The FDA is reporting that an August 2022 outbreak that sickened almost 90 people was linked to cantaloupe from three farms in Indiana. The agency finally reported yesterday where the sick people lived.

The Food and Drug Administration notice posted on April 27 says the Centers for Disease Control and Prevention notified the FDA of the outbreak in the summer of 2022, but there is nothing on the CDC website about the outbreak.

According to the FDA, 88 people across 11 states were sickened by Salmonella Typhimurium, with 32 people requiring hospitalization. No deaths were reported. There were likely many more people sickened because people with less significant symptoms often do not seek medical attention. Also, regardless of the severity of symptoms, many patients are not tested for foodborne pathogens because the illnesses mimic other infections.

The outbreak was over as of Oct. 5, 2022, according to the FDA. The CDC never reported publicly on the outbreak.

“FDA conducted investigations in Indiana at three farms, their common packinghouse and nearby public lands. Salmonella-positive environmental samples were found at each location, but none of the resulting Salmonella isolates conclusively matched the outbreak strain by whole genome sequencing (WGS). No cantaloupes were recalled, and no public warning was issued due to the implicated melons no longer being on the market,” an FDA spokesperson told Food Safety News.

However, the FDA report says a common packinghouse was identified but there was no convergence to a single shipment of products, and therefore three farms that supplied the common packinghouse were identified as potential sources of cantaloupe linked to the outbreak. The farms still have not been named.

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At “Farm 1” FDA investigators found a soil surface drag swab that resulted in the recovery of 12 S. Typhimurium isolates. Whole genome sequencing analysis found that these isolates represent a single strain that matches human clinical isolates from 2016, 2017, and 2018 indicating that this strain has caused illnesses, according to the report.

A poultry growing operation was found to be located about a quarter mile from “Farm 1.”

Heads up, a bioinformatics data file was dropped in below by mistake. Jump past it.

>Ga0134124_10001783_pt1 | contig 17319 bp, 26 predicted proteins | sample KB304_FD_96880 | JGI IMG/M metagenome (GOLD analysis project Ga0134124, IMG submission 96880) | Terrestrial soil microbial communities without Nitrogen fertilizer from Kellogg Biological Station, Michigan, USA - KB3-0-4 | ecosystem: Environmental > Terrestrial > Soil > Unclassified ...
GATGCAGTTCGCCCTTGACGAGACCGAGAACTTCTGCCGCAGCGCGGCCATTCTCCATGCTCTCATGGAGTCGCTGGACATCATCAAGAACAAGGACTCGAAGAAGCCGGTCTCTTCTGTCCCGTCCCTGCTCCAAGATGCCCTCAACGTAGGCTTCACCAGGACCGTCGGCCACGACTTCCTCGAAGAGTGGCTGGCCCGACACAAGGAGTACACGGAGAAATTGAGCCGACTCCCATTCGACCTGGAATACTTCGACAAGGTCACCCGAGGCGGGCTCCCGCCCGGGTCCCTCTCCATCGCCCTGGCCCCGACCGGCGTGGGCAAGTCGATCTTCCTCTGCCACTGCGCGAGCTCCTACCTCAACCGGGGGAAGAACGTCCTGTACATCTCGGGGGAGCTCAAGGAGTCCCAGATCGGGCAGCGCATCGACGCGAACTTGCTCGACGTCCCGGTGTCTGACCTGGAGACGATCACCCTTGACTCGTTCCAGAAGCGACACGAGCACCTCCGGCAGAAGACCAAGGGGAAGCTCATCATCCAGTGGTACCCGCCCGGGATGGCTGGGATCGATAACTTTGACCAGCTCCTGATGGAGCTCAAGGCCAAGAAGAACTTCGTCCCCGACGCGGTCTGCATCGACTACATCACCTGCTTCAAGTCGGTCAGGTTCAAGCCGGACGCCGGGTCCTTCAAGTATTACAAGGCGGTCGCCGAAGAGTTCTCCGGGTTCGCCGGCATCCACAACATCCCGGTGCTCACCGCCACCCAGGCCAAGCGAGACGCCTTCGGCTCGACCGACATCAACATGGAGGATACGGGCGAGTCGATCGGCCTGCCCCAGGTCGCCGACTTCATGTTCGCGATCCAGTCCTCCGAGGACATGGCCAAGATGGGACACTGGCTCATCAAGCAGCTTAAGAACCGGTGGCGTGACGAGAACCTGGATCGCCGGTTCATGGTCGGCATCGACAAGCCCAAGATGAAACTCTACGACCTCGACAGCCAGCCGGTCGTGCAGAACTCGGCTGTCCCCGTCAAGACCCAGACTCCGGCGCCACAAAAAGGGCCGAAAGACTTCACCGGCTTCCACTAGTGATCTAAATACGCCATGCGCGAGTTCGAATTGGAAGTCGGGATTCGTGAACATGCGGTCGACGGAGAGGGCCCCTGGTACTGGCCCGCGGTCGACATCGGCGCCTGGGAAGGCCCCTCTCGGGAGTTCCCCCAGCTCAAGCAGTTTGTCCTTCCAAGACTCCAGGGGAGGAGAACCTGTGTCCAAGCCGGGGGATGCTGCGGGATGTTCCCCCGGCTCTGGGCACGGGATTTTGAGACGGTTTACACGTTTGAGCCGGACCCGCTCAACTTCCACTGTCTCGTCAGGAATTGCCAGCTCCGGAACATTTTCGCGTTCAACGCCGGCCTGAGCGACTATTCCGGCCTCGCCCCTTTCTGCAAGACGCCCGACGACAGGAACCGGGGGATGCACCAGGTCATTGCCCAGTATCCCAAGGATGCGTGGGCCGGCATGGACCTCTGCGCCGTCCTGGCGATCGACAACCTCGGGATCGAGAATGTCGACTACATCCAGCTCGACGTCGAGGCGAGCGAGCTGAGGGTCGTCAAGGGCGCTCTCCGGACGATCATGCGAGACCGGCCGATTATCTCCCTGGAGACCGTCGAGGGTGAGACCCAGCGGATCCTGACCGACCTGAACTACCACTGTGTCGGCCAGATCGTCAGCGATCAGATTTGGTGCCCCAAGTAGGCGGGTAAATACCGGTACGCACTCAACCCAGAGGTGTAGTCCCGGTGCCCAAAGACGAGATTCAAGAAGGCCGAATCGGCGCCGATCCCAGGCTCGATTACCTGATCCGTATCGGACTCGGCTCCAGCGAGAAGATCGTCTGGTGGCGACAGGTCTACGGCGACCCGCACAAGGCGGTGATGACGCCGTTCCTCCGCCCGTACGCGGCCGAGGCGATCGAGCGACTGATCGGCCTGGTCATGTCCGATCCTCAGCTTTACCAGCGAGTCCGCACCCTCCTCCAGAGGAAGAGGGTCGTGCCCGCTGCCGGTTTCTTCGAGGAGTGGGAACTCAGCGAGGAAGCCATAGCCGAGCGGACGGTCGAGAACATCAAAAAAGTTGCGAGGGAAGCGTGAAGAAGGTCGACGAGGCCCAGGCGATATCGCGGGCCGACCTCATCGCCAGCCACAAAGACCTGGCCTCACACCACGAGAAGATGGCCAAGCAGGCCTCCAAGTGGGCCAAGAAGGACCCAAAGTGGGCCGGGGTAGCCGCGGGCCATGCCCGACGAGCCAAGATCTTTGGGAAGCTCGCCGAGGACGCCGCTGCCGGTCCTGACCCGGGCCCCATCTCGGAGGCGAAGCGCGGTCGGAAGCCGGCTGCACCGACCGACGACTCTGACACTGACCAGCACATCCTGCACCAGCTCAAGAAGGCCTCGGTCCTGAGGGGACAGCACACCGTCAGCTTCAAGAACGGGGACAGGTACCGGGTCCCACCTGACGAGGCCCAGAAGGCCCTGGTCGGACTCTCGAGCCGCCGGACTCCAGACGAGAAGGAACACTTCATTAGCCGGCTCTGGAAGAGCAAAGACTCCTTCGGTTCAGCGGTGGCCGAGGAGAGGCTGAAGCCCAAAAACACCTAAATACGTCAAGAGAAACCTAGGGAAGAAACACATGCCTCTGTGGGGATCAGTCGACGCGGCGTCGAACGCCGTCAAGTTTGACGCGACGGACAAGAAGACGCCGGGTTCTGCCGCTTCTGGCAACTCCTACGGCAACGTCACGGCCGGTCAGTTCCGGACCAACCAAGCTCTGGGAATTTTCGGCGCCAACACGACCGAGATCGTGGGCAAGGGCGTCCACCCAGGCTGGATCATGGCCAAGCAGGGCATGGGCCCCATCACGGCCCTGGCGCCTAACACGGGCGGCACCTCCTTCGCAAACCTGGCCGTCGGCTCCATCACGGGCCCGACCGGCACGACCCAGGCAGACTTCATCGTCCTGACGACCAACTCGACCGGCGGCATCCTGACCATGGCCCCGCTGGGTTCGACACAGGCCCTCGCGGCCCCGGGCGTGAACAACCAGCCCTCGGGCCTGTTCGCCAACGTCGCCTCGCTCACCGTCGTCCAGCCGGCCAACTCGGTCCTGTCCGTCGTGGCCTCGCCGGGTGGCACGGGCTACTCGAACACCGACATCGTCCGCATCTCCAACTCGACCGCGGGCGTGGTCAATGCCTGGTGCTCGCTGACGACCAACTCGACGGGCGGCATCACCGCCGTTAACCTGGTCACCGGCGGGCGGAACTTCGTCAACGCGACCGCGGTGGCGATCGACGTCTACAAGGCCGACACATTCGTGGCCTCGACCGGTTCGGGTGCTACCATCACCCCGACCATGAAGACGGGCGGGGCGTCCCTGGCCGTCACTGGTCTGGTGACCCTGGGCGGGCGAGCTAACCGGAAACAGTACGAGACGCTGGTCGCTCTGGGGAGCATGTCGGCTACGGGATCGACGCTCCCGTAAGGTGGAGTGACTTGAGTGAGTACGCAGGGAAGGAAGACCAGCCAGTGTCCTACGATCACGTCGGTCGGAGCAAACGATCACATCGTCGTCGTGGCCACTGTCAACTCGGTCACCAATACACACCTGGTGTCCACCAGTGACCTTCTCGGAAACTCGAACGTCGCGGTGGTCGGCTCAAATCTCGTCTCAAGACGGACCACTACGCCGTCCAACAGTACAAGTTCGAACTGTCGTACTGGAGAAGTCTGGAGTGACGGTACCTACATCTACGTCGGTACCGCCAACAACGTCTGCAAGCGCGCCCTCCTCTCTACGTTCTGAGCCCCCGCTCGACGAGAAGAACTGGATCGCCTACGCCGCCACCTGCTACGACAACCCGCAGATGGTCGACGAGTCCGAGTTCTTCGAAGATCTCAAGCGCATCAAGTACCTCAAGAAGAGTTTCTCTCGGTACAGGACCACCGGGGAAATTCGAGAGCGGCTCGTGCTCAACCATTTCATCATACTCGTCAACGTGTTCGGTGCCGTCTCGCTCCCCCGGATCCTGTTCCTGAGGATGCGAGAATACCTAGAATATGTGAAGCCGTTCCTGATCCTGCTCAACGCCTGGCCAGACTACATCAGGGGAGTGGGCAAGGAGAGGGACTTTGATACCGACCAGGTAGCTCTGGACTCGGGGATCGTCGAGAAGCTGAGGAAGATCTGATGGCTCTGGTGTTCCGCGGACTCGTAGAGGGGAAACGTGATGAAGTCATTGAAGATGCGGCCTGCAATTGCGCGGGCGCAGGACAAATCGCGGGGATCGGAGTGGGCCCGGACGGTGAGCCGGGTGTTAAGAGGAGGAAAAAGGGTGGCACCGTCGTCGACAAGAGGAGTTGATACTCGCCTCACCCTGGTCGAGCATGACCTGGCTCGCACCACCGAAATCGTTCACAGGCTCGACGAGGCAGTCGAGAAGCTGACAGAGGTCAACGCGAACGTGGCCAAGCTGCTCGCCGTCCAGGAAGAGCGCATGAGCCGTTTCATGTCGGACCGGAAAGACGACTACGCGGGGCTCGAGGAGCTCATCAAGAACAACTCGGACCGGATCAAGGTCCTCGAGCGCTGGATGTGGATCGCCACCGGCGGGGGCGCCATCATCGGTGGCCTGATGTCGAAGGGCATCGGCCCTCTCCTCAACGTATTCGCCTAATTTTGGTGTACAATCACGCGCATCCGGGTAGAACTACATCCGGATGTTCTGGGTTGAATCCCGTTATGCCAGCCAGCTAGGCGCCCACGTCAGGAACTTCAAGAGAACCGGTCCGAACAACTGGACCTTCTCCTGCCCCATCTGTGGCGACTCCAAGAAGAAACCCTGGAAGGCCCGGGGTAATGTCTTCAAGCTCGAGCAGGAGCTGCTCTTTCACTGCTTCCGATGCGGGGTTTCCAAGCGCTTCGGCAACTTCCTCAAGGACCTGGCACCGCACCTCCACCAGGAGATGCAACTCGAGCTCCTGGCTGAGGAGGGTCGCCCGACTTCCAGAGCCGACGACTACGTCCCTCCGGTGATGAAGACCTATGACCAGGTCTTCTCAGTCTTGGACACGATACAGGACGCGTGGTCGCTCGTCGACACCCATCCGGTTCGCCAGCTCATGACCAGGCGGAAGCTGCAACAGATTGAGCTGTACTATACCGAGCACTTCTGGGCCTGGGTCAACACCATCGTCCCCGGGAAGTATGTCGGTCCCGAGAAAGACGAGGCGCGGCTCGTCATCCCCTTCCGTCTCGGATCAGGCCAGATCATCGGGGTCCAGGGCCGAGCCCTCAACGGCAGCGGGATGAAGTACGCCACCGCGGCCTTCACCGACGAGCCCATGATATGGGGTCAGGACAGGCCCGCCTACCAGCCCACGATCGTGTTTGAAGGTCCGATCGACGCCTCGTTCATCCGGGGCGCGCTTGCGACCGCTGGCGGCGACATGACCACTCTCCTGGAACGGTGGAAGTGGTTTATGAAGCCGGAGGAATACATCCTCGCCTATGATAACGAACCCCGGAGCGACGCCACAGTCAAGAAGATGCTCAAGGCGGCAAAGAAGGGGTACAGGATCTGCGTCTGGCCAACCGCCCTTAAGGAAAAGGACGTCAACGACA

“The recovery of multiple Salmonella strains with a clear association with human illness distributed widely within the growing environment may be indicative of robust human pathogen reservoirs which persist and circulate within this growing region. Considering these findings, the FDA is continuing an ongoing assessment of this region to better understand the presence of pathogens in the growing environment,” says the FDA report.

“FDA will work in conjunction with the Indiana State Department of Health to increase awareness amongst the melon growing industry of pathogenic environmental strains in the region to develop and promote risk reduction strategies related to melon growing and harvesting to minimize the impact of these strains.”

The outbreak information posted on Oct. 5, 2022, by the Food and Drug Administration, provided little information, except for the patient count, which stood at 87. The agency did not report the ages of the patients or their states of residence until yesterday. 

At the first posting on Aug. 17, 2022, there were 44 confirmed patients. The source of the Salmonella was listed as unknown from Aug. 17 to Oct. 5. The states and numbers of patients living there were not reported until yesterday.

The states where sick people lived and the number of patients in those states were: Georgia with 1, Illinois with 5, Indiana with 17, Iowa with 39, Kentucky with 3, Michigan with 3, Minnesota with 4, Missouri with 2, Ohio 3, South Carolina 1, and Wisconsin 10. The onset of the last illness to be confirmed was Sept 11, 2022.

The FDA had been working on traceback, testing, and on-site inspections for weeks, but did not reveal what food was being traced. On Oct. 5 it announced that the investigation had determined cantaloupe was the source of the pathogen.

The agency did not report whether the cantaloupe involved was whole fruit or fresh cut. It also did not reveal a grower, packer, distributor, or retailer where the cantaloupe was produced and sold.

The growers, packers, and distributors have still not been named.

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